Stratford Park/Museum in the Park Stratford Mill/Tesco Supermarket Stratford Abbey Stratford Lodge Leisure Centre Stroud College
GRO Tesco carpark IMG 1280
What: Historic Mill Site
Where: Located on the Stratford Road, on the route of the Painswick Stream
Then: Involved in textiles until the 1700s, when it was converted to a Corn Mill and stayed in production until 1984, when Tesco supermarket arrived
Now: Locals may remember the protests against Tesco when they proposed an access route across a number of mature trees. Not surprisingly the 'Stroudies' won and the trees still stand

Stratford Mill is first recorded in 1607, when it was in use as a cloth mill. In 1627, the property consisted of a house, grist mill, tuck-mill and four racks for drying broadcloth. It was converted for use as a corn mill around 1735, and remained in production until 1984.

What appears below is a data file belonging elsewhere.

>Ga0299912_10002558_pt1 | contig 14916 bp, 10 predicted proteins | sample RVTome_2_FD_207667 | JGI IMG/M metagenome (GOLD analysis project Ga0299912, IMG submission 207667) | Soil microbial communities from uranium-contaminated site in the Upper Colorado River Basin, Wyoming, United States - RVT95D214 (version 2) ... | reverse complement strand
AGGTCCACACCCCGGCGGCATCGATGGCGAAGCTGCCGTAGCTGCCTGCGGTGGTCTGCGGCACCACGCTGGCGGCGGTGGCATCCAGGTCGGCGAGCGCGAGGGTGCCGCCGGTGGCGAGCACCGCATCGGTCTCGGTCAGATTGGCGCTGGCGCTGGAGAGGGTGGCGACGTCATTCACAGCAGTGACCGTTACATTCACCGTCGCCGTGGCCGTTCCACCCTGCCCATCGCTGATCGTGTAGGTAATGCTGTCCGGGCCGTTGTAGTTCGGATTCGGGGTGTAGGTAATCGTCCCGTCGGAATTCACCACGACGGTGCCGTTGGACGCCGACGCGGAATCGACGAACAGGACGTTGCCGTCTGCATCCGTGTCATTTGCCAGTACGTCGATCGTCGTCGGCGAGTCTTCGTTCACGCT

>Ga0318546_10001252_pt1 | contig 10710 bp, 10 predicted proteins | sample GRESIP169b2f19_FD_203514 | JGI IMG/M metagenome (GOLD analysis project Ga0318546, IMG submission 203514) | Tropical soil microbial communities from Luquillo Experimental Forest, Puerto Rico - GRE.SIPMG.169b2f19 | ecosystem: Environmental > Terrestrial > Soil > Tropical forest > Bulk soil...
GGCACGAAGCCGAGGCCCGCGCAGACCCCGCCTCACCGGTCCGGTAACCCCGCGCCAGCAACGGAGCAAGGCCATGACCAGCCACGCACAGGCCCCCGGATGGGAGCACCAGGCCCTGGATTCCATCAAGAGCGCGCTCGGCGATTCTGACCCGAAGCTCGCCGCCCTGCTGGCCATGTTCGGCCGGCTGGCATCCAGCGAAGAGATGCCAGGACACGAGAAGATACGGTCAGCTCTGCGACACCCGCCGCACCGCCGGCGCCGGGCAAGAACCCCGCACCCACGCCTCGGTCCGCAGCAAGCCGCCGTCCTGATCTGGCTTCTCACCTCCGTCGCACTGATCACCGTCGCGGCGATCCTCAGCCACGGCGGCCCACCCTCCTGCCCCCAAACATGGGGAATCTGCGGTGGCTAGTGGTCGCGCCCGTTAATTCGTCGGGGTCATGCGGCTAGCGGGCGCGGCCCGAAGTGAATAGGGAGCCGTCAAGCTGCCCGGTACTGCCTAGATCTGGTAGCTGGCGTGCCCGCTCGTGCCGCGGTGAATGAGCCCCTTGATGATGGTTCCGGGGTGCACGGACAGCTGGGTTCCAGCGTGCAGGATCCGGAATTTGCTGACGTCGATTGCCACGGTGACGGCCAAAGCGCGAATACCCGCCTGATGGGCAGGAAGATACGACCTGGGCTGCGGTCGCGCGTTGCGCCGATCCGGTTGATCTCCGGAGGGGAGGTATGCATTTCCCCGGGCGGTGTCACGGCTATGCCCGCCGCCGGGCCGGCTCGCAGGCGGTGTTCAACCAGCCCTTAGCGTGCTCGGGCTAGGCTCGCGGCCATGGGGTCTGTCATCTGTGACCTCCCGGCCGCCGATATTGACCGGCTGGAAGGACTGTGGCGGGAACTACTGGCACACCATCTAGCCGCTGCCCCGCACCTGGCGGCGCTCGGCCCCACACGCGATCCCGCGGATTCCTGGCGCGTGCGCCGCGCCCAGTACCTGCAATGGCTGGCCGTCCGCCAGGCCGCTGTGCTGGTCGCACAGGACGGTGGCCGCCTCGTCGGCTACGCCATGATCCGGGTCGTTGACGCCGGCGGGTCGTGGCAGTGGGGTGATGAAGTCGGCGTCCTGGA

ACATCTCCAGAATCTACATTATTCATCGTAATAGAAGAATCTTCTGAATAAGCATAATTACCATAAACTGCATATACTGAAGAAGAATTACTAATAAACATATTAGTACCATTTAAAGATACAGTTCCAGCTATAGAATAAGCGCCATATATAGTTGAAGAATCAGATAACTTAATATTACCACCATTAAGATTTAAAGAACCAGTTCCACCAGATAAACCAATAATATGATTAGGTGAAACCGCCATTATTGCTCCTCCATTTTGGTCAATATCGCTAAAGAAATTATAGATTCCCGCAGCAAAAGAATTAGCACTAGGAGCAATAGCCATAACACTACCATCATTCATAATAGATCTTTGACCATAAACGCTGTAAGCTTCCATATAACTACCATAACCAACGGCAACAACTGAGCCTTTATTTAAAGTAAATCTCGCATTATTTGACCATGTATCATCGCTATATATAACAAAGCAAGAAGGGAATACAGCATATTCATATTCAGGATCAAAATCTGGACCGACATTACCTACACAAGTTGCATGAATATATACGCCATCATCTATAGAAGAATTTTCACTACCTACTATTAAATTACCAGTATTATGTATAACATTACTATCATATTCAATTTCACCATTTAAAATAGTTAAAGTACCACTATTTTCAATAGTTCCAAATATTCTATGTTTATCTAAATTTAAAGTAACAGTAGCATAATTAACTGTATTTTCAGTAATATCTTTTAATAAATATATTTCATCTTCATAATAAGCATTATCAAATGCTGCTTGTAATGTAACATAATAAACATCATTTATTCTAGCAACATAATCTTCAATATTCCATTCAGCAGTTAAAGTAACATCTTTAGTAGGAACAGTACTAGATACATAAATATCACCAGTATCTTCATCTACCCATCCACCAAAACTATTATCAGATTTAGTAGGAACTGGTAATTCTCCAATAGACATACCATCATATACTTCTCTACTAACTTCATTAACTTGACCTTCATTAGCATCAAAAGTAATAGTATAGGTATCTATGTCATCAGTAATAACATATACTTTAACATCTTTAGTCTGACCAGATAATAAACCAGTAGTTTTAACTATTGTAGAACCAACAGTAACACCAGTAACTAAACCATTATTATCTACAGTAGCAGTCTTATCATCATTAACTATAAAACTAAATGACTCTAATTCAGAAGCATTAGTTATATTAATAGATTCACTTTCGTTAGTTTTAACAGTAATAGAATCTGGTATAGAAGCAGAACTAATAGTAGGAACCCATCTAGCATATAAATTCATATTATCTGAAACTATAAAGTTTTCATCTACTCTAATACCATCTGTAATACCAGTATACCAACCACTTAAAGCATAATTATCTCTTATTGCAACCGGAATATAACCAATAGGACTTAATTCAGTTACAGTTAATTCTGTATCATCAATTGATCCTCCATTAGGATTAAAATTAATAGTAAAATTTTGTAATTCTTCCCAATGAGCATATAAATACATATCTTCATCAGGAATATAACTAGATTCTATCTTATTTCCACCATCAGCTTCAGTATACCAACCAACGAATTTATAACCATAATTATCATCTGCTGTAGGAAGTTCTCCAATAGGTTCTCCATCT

Reynolds and Allen, who leased the mill from 1863 onwards, used a combination of steam and water power to drive no less than 21 pairs of stones for grinding corn. By 1901, the mill belonged to R. Townsend & Co. Ltd., who manufactured a variety of products here, including cattle cake, seed corn, manure and farm fertilizers.

The mill was badly damaged by fire in 1908, but Townsends continued to trade until they were taken over by Rank Hovis Macdougall. In 1983, the mill was taken over again by Dalgety Spillers, who closed the mill the following year. The mill building was demolished and replaced by the Tesco supermarket, which was the first to be opened in Stroud.

The route of the proposed access road to the supermarket was the subject of a major protest, as the line originally suggested involved the felling of a number of mature trees. The protesters won, and the access road was re-routed.

From January 2016, this website is managed by Stroud Local History Society